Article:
• Open Access

Which strategies reduce breast cancer mortality most?

Collaborative Modeling of Optimal Screening, Treatment, and Obesity Prevention

Authors


  • Prepared under contract from the American Cancer Society Project #NHSURVGDO.

  • We thank the Breast Cancer Surveillance Consortium (BCSC) for data provided for this study. BCSC data collection was supported by NCI cooperative agreements U01CA63740, U01CA86076, U01CA86082, U01CA63736, U01CA70013, U01CA69976, U01CA63731, U01CA70040, and HHSN261201100031C. The collection of cancer data was also supported by public health departments and cancer registries. For a full description of these sources, please see http://www.breastscreening.cancer.gov/work/acknowledgement.html. A list of the BCSC investigators and procedures for requesting data are provided at http://breastscreening.cancer.gov/.

  • Model results are the sole responsibility of the authors and do not reflect the views of the funding agencies.

Abstract

BACKGROUND

US breast cancer mortality is declining, but thousands of women still die each year.

METHODS

Two established simulation models examine 6 strategies that include increased screening and/or treatment or elimination of obesity versus continuation of current patterns. The models use common national data on incidence and obesity prevalence, competing causes of death, mammography characteristics, treatment effects, and survival/cure. Parameters are modified based on obesity (defined as BMI ≥ 30 kg/m2). Outcomes are presented for the year 2025 among women aged 25+ and include numbers of cases, deaths, mammograms and false-positives; age-adjusted incidence and mortality; breast cancer mortality reduction and deaths averted; and probability of dying of breast cancer.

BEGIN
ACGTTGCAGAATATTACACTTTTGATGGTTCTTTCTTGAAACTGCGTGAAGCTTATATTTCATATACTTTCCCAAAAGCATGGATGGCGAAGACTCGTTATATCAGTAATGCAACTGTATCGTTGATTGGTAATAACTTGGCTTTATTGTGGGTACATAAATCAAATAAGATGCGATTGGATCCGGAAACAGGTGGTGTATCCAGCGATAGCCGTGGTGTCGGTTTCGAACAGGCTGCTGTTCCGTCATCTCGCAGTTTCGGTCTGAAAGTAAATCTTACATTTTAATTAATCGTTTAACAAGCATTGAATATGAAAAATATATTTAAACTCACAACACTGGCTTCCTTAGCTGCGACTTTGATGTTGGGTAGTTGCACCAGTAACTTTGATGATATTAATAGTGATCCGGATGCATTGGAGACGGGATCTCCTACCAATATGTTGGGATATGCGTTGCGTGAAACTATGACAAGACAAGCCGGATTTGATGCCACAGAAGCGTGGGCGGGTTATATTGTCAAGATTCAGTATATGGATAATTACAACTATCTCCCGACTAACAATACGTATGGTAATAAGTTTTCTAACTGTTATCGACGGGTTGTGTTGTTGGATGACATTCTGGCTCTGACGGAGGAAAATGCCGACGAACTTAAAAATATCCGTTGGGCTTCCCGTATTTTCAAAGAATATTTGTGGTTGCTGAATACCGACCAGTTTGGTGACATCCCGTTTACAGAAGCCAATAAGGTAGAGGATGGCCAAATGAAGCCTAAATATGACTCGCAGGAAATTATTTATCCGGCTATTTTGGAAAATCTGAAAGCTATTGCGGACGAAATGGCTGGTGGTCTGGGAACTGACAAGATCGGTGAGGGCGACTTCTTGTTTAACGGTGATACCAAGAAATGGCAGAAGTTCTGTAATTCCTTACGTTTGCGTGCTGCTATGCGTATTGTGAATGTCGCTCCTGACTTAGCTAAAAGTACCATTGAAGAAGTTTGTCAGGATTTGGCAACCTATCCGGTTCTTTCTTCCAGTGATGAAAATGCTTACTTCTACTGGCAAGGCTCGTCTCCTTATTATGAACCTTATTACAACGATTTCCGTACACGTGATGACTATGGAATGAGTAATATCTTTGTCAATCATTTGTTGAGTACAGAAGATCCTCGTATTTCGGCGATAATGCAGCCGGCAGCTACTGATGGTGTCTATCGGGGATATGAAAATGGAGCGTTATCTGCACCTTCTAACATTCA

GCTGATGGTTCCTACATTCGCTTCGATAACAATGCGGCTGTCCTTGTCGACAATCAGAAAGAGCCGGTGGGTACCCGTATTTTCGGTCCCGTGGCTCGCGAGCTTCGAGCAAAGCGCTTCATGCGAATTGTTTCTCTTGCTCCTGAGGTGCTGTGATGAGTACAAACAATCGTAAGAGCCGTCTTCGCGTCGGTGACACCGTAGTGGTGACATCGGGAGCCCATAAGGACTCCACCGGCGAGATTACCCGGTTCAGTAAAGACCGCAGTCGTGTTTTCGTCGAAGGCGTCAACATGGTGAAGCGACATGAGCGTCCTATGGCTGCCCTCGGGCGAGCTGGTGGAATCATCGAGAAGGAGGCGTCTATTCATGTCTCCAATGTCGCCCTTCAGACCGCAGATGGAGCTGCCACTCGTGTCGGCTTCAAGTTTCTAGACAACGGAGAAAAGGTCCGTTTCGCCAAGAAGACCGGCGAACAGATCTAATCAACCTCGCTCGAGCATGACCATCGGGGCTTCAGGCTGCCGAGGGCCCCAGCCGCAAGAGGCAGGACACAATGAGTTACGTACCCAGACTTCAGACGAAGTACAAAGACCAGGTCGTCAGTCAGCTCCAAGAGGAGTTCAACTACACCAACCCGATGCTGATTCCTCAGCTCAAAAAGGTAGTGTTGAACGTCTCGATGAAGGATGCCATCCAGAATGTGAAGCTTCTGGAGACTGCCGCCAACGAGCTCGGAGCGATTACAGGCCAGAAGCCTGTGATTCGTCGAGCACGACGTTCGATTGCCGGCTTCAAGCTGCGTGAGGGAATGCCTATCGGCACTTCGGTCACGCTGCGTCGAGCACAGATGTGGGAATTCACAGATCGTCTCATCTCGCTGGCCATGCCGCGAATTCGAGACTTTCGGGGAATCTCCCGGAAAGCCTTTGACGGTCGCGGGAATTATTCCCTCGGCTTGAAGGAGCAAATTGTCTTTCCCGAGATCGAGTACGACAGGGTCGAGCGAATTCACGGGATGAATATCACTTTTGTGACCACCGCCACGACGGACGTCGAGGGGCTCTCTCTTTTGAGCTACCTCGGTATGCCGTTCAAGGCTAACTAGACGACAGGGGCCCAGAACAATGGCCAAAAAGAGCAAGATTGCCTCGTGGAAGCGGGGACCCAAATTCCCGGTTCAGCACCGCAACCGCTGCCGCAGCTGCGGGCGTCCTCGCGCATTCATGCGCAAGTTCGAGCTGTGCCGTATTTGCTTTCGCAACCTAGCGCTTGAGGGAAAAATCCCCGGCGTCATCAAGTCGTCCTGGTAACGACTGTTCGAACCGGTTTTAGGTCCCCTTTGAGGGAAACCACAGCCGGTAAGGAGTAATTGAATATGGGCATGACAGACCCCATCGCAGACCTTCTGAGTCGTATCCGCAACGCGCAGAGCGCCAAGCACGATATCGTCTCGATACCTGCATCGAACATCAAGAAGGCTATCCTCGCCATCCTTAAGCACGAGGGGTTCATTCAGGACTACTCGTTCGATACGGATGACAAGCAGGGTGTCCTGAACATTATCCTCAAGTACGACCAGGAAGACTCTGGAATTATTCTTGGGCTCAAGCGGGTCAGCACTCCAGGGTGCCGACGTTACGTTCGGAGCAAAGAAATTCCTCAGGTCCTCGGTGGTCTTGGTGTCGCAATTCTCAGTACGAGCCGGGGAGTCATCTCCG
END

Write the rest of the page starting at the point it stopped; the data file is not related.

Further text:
RESULTS

If current patterns continue, the models project that there would be about 50,100-57,400 (range across models) annual breast cancer deaths in 2025. If 90% of women were screened annually from ages 40 to 54 and biennially from ages 55 to 99 (or death), then 5100-6100 fewer deaths would occur versus current patterns, but incidence, mammograms, and false-positives would increase. If all women received the indicated systemic treatment (with no screening change), then 11,400-14,500 more deaths would be averted versus current patterns, but increased toxicity could occur. If 100% received screening plus indicated therapy, there would be 18,100-20,400 fewer deaths. Eliminating obesity yields 3300-5700 fewer breast cancer deaths versus continuation of current obesity levels.

CONCLUSIONS

Maximal reductions in breast cancer deaths could be achieved through optimizing treatment use, followed by increasing screening use and obesity prevention. Cancer 2013;119:2541–2548. © 2013 American Cancer Society.

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